John Shuttleworth: One Foot In The Gravy

Note: This review is from 2012

Review by Steve Bennett

The confused amateurishness of 'versatile singer-songwriter' John Shuttleworth is, of course, all part of his charm. But some of the more under-rehearsed shenanigans in High Wycombe, the fifth night of his current valedictory One Foot In The Gravy tour, threatened to take the edge off an otherwise fine comic show.

Several songs were temporarily aborted as Shuttleworth became lost for words, and sometimes the flow of typically anodyne banter became too muddled as badly-explained set-ups left the audience playing catch-up. Yet despite all this, the enjoyable two-hour show was a clear success, delivering everything his dedicated fans would expect.

Highlights were, as always, the songs, with their clunking, crass lyrics that mistake rhyming for poetry. Shuttleworth's unpredictable couplets always provide the best moments, his rhyming of potatoes and waiters couplet being a particularly inspired moment.

Though the loose thread binding the show together was nominally the threat of global catastrophe, the feel was as endearingly parochial as always. In John's eyes, the worst thing about the chaos-hit railways is that they don't sell leaf tea in the buffet car any more.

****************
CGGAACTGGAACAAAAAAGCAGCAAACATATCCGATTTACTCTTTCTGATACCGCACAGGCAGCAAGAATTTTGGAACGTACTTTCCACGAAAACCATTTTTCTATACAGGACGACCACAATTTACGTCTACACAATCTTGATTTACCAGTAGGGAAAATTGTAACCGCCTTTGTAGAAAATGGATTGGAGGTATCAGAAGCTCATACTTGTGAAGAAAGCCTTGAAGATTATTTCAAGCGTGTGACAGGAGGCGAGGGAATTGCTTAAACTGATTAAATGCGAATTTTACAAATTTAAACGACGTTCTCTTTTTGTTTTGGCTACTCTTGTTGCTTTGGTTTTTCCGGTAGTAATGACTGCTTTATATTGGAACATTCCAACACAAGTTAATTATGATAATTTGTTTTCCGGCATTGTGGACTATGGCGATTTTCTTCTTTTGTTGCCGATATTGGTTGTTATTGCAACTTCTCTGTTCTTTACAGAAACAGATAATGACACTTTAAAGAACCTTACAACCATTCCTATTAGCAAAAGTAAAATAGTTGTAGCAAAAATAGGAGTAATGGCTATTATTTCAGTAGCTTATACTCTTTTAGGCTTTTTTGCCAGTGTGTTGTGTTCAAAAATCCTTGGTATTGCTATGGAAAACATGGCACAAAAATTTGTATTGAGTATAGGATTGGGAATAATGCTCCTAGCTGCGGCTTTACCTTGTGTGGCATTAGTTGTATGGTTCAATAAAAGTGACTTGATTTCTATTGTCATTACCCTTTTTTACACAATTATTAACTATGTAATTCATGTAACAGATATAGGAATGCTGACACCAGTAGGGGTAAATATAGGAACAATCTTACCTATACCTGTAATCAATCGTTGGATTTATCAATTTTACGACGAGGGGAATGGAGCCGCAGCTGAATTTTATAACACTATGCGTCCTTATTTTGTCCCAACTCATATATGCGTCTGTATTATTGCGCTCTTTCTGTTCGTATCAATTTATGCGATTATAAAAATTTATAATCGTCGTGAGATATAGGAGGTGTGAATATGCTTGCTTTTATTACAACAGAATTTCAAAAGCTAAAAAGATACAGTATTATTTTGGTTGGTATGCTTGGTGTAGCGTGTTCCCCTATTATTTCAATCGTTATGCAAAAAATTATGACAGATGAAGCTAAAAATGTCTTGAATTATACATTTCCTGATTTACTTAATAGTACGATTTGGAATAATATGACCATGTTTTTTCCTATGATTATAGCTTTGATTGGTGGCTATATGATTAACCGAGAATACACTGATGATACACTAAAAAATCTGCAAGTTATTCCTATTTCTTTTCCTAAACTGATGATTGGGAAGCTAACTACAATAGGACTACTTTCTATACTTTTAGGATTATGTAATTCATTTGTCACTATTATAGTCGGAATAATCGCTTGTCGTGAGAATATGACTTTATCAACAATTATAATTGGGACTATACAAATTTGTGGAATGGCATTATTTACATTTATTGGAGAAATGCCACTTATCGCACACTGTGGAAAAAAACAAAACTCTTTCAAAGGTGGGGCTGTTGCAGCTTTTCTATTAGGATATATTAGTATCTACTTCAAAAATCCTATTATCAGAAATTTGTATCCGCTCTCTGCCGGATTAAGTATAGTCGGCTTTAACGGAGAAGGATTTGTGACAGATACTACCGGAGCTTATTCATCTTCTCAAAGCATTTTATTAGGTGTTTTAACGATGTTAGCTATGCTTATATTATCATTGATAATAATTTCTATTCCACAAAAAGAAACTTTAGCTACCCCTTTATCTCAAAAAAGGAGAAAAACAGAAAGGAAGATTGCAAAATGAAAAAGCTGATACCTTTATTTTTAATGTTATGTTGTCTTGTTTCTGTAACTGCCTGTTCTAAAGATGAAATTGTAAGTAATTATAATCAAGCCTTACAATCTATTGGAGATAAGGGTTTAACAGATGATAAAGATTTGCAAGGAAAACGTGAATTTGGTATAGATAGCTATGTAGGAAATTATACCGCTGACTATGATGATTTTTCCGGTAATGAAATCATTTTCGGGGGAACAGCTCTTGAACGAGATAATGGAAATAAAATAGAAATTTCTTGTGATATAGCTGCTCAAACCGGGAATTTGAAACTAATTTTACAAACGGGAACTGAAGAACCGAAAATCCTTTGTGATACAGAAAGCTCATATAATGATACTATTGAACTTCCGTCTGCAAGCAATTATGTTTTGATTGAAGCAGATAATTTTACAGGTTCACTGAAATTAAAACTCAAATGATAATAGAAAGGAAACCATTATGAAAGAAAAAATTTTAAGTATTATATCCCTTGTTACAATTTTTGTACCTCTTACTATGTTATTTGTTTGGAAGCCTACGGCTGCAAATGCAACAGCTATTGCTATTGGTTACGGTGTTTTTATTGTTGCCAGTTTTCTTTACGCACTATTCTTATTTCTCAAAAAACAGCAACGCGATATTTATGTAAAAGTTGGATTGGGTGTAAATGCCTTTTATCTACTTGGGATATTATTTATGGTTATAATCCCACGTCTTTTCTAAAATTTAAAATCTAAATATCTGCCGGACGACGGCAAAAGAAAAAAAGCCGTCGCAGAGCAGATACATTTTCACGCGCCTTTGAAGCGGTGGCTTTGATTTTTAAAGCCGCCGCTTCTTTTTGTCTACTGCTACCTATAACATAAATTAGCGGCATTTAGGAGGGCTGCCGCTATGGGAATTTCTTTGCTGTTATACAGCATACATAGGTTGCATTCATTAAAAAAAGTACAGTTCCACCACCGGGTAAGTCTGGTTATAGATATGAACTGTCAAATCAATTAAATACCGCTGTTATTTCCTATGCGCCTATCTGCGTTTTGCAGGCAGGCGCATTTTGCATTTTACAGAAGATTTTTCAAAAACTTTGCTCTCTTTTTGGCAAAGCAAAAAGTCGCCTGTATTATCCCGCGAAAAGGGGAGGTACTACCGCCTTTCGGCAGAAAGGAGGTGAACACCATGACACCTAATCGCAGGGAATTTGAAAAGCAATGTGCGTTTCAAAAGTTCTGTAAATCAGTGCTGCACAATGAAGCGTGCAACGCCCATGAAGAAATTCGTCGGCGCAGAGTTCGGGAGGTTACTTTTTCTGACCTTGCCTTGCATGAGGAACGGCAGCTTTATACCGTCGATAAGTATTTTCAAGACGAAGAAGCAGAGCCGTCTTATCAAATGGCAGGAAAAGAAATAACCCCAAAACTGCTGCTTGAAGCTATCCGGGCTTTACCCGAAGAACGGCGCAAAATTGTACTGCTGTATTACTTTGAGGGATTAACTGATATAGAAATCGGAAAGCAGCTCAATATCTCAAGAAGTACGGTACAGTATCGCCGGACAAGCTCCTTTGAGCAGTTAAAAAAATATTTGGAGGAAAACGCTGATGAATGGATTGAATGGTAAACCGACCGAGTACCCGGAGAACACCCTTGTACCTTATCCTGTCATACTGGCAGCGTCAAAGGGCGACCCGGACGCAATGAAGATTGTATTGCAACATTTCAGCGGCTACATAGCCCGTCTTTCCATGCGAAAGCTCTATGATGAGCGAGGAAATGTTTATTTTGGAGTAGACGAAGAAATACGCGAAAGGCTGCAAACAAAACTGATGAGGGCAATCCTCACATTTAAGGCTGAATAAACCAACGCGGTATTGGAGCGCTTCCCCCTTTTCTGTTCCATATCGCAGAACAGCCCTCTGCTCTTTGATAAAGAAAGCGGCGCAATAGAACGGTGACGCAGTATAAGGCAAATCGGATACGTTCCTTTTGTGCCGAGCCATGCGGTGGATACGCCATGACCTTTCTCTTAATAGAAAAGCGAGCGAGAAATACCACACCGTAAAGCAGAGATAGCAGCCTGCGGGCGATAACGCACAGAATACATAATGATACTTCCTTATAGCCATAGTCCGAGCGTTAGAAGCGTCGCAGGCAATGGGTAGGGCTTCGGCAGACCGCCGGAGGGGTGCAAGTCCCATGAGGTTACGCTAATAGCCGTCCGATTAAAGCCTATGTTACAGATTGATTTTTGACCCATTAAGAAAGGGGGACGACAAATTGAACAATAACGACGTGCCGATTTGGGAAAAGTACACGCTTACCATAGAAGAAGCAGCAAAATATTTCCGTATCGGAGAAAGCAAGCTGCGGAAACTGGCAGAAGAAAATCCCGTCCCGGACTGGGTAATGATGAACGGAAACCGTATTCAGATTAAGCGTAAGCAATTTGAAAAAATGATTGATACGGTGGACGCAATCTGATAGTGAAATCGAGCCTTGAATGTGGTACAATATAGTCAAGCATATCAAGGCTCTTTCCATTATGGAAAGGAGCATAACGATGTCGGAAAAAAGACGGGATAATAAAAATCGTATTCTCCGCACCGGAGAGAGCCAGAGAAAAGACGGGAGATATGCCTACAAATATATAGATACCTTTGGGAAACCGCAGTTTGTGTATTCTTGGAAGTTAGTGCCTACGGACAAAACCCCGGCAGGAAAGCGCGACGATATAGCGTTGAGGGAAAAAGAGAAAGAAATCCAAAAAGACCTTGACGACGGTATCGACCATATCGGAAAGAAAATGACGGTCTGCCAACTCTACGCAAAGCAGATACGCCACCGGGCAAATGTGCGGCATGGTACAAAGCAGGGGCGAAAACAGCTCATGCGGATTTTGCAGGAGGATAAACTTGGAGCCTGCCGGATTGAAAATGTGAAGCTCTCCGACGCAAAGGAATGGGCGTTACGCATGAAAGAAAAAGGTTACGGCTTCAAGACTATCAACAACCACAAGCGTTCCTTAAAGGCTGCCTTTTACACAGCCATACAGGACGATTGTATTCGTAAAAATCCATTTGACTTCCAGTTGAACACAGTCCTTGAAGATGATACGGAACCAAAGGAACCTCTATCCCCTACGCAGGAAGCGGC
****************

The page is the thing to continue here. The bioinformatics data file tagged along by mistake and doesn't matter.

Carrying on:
And when it comes to brilliantly inconsequential songs, the composition about Coronation Street's Betty Turpin unwrapping a toffee in the library, must surely rank as one of the finest ever written.

Almost threatening to steal the show, though, was rock and roll lecturer Brian Appleton, the latest incarnation of Shuttleworth creator Graham Fellows. A revelation to a wider audience than would have seen his Edinburgh festival debut, this impressive and well-rounded comic character, embittered by a lifetime of failure, won many instant fans.

He does share some of the best aspects of Shuttleworth's character - the unselfconsciously local reference point and painfully poor rhymes (this time we got the inspired coupling of Anadin with harridan) - yet is witty and original enough to keep even a Smiths send-up out of dangerous Barron Knights territory.

Fears that the upstart would overshadow the star of carvery and sheltered accommodation were banished, though, when Shuttleworth returned to the stage for a final half-hour in which he rattled through all the crowd-pleasing classics such as Pigeon In Flight, Y-Reg and the untouchable puns of Can You Ken Ken?

It was a storming climax - although the audience were a little reluctant to get into the swing of things - which easily forgave some of the earlier fumbles.

Steve Bennett
2001

Review date: 1 Jan 2012
Reviewed by: Steve Bennett

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